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Douglas A. Howard
Lords of the Horizons: A History of the Ottoman Empire by Jason Goodwin, Owl Books, 351 pp.; $15, paper
Turkey Unveiled: A History of Modern Turkey by Nicole and Hugh Pope, Overlook Press, 373 pp.; $16.95, paper
In the horrifying dispatches from the Balkans over the past decade, and the reams of punditry and "news analysis" that followed, one piece of conventional wisdom appeared again and again, virtually unchallenged: the wholly negative role ascribed to the Turks in the history of the region. Every reporter seemed familiar with the Battle of Kosovo (1389)—where, the New York Times insisted in a endlessly repeated subordinate clause, the medieval Serbian nation went to its death. "Premodern state-formation in the Balkans," intoned William W. Hagen in a recent issue of Foreign Affairs, "was short-circuited by the Ottoman Turkish conquest of the region during the fourteenth through the sixteenth centuries." The 500-year Ottoman period in the Balkans was dismissed as a bad memory, an era of ethnic and religious bastardization, habituated corruption, and vectorless violence from which the Balkan states began to emerge in the nineteenth century only after a protracted struggle of national liberation. The Muslims of the Balkans, both Turks and Slavs, found themselves defined as outsiders, the illegitimate progeny of a long historical violation. The Republic of Turkey alone is left to absorb the blame for the Ottoman legacy.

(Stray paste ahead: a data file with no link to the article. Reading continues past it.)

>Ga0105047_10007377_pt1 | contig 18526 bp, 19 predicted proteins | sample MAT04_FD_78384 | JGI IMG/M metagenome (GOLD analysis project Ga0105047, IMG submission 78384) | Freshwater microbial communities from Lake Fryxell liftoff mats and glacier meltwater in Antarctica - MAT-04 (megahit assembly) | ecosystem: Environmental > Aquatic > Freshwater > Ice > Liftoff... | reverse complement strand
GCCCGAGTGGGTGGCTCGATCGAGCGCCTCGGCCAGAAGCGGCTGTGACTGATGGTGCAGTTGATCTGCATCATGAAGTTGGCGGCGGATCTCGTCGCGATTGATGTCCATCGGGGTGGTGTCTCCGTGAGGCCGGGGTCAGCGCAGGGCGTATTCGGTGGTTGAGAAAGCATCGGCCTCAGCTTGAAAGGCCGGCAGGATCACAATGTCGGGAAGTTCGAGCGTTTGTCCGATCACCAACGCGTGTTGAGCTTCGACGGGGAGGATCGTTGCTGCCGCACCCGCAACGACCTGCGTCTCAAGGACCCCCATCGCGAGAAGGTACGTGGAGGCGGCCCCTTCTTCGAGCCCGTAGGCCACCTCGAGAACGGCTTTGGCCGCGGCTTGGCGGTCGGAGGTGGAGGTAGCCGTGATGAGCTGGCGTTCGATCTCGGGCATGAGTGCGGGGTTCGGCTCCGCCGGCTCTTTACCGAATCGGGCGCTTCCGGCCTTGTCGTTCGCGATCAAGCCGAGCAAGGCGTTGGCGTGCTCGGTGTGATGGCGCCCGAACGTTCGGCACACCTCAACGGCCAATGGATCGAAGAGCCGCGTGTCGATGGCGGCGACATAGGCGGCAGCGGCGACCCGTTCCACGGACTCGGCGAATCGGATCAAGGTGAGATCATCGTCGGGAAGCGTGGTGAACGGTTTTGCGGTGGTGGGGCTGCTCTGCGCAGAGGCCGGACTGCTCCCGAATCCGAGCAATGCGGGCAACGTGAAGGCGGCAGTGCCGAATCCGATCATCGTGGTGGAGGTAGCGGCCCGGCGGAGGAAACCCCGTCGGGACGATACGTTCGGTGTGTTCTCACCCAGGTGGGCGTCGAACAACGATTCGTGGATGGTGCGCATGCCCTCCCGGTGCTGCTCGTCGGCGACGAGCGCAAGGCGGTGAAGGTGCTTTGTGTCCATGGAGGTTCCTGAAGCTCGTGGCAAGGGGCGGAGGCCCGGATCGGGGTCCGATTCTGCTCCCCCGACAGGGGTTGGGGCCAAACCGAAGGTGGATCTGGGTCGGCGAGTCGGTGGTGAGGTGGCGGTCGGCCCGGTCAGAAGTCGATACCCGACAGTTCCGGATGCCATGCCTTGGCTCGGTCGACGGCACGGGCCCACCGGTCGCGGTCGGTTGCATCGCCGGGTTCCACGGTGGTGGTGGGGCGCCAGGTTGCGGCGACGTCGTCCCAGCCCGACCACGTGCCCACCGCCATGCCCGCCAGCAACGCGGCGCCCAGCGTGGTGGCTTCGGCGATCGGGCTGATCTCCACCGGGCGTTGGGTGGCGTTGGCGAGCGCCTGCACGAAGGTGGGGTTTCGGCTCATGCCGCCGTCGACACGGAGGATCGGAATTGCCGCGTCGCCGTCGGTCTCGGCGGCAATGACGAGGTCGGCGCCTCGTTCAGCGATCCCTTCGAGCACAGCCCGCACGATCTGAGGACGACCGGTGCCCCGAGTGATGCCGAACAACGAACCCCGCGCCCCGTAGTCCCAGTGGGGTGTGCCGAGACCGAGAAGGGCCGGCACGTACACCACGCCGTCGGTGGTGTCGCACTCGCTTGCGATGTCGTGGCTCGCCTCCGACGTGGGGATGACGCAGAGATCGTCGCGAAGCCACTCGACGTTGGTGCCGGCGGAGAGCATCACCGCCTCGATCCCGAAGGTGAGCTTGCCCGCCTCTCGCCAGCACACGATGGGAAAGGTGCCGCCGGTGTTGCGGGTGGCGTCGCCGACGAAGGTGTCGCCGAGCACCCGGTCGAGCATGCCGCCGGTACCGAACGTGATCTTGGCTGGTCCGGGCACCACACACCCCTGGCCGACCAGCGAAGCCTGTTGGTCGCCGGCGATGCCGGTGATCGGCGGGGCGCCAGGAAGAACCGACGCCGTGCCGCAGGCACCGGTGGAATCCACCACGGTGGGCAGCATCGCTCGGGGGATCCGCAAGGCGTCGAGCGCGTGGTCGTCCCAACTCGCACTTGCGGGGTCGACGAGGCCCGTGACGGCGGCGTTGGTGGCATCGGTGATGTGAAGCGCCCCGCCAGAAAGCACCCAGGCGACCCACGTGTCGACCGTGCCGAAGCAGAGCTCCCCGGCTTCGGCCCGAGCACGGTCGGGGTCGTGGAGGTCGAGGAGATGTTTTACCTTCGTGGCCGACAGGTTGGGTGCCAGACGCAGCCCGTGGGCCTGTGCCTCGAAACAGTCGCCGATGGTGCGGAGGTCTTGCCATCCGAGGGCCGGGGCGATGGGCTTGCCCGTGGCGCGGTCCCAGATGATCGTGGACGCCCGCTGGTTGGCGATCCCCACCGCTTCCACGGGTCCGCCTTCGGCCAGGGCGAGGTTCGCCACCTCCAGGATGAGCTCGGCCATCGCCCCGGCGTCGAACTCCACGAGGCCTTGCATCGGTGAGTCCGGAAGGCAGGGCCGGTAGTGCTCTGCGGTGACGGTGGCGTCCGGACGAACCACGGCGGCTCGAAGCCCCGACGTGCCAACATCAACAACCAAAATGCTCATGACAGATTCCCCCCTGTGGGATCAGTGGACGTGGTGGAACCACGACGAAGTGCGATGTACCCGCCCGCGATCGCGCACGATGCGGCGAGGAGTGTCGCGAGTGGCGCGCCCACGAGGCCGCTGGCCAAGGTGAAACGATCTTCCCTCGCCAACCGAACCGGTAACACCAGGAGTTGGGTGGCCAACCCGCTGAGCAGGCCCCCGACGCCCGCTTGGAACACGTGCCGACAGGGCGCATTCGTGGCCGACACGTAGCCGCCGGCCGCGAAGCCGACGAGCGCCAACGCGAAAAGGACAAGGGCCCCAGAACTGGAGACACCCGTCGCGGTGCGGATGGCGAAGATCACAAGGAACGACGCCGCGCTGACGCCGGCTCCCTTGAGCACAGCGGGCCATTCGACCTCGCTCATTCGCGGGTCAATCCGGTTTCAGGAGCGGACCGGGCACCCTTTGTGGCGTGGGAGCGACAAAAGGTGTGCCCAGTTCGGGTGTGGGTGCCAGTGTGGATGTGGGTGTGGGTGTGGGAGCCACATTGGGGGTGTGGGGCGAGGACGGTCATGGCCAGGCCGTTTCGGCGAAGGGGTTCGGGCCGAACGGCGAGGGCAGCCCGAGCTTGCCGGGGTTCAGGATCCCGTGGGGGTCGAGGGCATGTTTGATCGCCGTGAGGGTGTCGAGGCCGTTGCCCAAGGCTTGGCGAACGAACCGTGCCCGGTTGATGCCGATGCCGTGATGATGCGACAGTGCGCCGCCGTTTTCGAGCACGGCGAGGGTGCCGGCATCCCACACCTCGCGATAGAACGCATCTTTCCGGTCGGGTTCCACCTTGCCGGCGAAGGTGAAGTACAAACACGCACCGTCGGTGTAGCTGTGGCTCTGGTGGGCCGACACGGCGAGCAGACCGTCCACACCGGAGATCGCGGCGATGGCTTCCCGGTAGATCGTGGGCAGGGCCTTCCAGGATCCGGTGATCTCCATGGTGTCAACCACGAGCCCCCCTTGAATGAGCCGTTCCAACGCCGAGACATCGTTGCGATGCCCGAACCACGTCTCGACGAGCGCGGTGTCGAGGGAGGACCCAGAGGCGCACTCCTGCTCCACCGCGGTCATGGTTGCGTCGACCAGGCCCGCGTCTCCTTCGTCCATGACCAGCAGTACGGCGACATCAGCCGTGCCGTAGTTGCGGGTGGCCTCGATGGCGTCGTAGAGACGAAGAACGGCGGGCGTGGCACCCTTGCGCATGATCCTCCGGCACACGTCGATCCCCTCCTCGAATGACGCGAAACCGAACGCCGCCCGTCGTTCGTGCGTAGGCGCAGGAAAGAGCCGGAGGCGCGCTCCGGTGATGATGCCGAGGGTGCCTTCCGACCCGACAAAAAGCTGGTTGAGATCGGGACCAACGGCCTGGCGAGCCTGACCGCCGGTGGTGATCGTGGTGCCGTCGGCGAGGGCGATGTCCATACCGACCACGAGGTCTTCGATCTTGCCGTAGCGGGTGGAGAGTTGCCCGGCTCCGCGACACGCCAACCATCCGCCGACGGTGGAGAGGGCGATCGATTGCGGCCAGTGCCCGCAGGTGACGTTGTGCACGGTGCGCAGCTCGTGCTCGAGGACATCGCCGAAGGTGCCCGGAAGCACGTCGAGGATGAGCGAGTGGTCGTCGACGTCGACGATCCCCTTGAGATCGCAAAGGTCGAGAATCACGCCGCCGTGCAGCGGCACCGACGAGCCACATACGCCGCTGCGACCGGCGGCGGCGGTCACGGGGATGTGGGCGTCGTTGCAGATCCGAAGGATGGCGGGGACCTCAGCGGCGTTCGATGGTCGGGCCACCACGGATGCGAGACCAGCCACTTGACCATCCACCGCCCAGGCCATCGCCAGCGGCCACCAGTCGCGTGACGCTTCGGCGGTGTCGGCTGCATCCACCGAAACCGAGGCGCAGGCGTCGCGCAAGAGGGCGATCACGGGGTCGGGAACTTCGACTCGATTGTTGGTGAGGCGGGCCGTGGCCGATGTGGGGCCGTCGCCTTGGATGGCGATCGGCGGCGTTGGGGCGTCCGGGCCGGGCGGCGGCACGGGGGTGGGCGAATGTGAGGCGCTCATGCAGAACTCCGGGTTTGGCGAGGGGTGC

But what would happen if instead of seeing them as separate and distinct, we were to study the history of the Balkan states and of modern Turkey together? It might be useful to think again of the states surrounding the Black Sea as linked through the legacies and rivalries of their common parents, the great pre-World War I empires of the Hapsburgs, the Ottomans, and the Romanovs.
Such a book has not yet been written. It is of great interest, however, that after several books about the Balkans were published during the 1990s, a new book about the Ottomans ...